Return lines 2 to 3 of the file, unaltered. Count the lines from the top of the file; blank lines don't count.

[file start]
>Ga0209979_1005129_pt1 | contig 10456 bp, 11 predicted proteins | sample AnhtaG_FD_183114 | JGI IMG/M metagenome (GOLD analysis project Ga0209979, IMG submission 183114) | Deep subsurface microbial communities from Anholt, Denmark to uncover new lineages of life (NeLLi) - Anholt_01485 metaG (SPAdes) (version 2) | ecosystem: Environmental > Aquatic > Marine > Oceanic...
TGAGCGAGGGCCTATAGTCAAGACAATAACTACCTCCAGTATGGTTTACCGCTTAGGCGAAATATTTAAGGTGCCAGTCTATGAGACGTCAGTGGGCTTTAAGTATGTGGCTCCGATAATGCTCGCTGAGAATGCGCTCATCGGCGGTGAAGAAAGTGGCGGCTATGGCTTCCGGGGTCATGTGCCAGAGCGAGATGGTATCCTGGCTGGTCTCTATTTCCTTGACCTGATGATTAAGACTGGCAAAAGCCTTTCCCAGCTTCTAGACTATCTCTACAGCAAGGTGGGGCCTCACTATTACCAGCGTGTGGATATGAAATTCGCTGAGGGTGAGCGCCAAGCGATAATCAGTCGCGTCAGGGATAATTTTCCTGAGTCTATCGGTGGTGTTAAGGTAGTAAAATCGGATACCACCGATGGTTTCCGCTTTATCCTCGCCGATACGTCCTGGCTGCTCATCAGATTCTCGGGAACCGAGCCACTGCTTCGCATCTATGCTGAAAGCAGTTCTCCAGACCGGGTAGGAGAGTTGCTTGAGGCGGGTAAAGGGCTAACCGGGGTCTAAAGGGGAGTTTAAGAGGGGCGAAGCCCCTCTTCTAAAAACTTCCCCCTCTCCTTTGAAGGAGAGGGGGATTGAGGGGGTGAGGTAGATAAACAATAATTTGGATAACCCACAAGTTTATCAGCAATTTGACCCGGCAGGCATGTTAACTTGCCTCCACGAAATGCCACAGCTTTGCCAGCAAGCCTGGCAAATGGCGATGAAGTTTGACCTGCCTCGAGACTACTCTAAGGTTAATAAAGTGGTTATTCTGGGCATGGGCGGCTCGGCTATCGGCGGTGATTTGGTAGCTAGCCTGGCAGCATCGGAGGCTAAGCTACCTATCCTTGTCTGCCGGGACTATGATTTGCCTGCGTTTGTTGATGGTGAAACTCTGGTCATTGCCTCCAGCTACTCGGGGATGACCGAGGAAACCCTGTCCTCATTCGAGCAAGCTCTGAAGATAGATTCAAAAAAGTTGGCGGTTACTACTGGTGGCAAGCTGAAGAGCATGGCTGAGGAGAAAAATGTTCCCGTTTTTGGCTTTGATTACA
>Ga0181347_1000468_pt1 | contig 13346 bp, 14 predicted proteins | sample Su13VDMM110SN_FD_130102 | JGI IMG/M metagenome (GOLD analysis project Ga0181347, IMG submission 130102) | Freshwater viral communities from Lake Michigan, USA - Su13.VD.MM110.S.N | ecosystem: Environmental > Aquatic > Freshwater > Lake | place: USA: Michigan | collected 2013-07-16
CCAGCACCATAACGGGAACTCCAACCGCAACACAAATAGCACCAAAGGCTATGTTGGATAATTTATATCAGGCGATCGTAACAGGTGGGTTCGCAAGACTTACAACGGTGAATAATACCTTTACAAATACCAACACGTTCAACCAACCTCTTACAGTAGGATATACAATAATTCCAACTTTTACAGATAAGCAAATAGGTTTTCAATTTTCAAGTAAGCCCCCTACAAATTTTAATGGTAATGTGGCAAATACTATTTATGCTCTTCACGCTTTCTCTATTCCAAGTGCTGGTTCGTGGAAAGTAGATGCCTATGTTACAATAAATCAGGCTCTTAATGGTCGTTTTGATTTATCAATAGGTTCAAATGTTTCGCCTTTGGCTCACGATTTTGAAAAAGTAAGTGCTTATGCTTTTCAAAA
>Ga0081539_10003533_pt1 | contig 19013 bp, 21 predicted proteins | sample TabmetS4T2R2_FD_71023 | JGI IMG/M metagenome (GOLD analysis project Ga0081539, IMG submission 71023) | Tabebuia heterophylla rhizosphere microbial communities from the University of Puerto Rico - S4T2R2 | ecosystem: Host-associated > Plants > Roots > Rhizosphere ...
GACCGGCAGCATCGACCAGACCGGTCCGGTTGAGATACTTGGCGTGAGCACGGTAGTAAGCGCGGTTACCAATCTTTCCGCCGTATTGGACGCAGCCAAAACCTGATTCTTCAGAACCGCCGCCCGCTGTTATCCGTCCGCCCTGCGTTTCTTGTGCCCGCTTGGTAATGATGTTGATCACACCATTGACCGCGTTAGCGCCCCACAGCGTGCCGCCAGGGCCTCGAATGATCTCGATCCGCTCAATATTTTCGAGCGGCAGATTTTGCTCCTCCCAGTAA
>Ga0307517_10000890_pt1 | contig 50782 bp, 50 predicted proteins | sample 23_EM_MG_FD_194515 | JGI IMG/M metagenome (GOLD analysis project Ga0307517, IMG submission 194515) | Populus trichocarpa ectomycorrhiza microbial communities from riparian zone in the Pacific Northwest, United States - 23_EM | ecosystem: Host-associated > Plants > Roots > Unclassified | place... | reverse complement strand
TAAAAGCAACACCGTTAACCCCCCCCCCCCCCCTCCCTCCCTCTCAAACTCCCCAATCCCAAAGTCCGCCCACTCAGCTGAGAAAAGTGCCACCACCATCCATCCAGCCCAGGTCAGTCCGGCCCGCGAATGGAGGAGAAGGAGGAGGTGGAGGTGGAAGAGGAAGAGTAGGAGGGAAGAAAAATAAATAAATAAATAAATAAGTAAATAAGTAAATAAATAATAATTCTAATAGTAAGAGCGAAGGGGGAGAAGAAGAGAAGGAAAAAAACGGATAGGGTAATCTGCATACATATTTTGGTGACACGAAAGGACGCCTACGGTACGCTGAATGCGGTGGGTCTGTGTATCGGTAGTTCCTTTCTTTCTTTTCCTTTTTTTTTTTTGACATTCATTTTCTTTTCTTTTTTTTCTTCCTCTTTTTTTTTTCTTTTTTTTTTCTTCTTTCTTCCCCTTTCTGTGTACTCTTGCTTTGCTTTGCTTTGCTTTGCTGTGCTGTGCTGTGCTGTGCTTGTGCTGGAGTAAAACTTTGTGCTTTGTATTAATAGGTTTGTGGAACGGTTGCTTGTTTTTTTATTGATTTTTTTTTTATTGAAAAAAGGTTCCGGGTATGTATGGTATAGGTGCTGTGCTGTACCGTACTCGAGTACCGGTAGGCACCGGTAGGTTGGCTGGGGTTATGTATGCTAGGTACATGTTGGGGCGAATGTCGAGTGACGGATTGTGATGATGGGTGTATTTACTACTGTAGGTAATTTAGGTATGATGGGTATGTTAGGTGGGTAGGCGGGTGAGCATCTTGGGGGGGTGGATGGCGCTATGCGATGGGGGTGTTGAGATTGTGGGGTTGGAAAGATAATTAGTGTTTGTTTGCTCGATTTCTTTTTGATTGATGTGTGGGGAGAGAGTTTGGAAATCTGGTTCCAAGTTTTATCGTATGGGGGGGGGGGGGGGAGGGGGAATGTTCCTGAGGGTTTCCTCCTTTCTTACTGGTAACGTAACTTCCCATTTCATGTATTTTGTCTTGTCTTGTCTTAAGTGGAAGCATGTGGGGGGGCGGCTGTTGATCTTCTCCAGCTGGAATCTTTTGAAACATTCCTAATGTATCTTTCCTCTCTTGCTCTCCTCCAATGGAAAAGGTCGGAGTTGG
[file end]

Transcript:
TGAGCGAGGGCCTATAGTCAAGACAATAACTACCTCCAGTATGGTTTACCGCTTAGGCGAAATATTTAAGGTGCCAGTCTATGAGACGTCAGTGGGCTTTAAGTATGTGGCTCCGATAATGCTCGCTGAGAATGCGCTCATCGGCGGTGAAGAAAGTGGCGGCTATGGCTTCCGGGGTCATGTGCCAGAGCGAGATGGTATCCTGGCTGGTCTCTATTTCCTTGACCTGATGATTAAGACTGGCAAAAGCCTTTCCCAGCTTCTAGACTATCTCTACAGCAAGGTGGGGCCTCACTATTACCAGCGTGTGGATATGAAATTCGCTGAGGGTGAGCGCCAAGCGATAATCAGTCGCGTCAGGGATAATTTTCCTGAGTCTATCGGTGGTGTTAAGGTAGTAAAATCGGATACCACCGATGGTTTCCGCTTTATCCTCGCCGATACGTCCTGGCTGCTCATCAGATTCTCGGGAACCGAGCCACTGCTTCGCATCTATGCTGAAAGCAGTTCTCCAGACCGGGTAGGAGAGTTGCTTGAGGCGGGTAAAGGGCTAACCGGGGTCTAAAGGGGAGTTTAAGAGGGGCGAAGCCCCTCTTCTAAAAACTTCCCCCTCTCCTTTGAAGGAGAGGGGGATTGAGGGGGTGAGGTAGATAAACAATAATTTGGATAACCCACAAGTTTATCAGCAATTTGACCCGGCAGGCATGTTAACTTGCCTCCACGAAATGCCACAGCTTTGCCAGCAAGCCTGGCAAATGGCGATGAAGTTTGACCTGCCTCGAGACTACTCTAAGGTTAATAAAGTGGTTATTCTGGGCATGGGCGGCTCGGCTATCGGCGGTGATTTGGTAGCTAGCCTGGCAGCATCGGAGGCTAAGCTACCTATCCTTGTCTGCCGGGACTATGATTTGCCTGCGTTTGTTGATGGTGAAACTCTGGTCATTGCCTCCAGCTACTCGGGGATGACCGAGGAAACCCTGTCCTCATTCGAGCAAGCTCTGAAGATAGATTCAAAAAAGTTGGCGGTTACTACTGGTGGCAAGCTGAAGAGCATGGCTGAGGAGAAAAATGTTCCCGTTTTTGGCTTTGATTACA
>Ga0181347_1000468_pt1 | contig 13346 bp, 14 predicted proteins | sample Su13VDMM110SN_FD_130102 | JGI IMG/M metagenome (GOLD analysis project Ga0181347, IMG submission 130102) | Freshwater viral communities from Lake Michigan, USA - Su13.VD.MM110.S.N | ecosystem: Environmental > Aquatic > Freshwater > Lake | place: USA: Michigan | collected 2013-07-16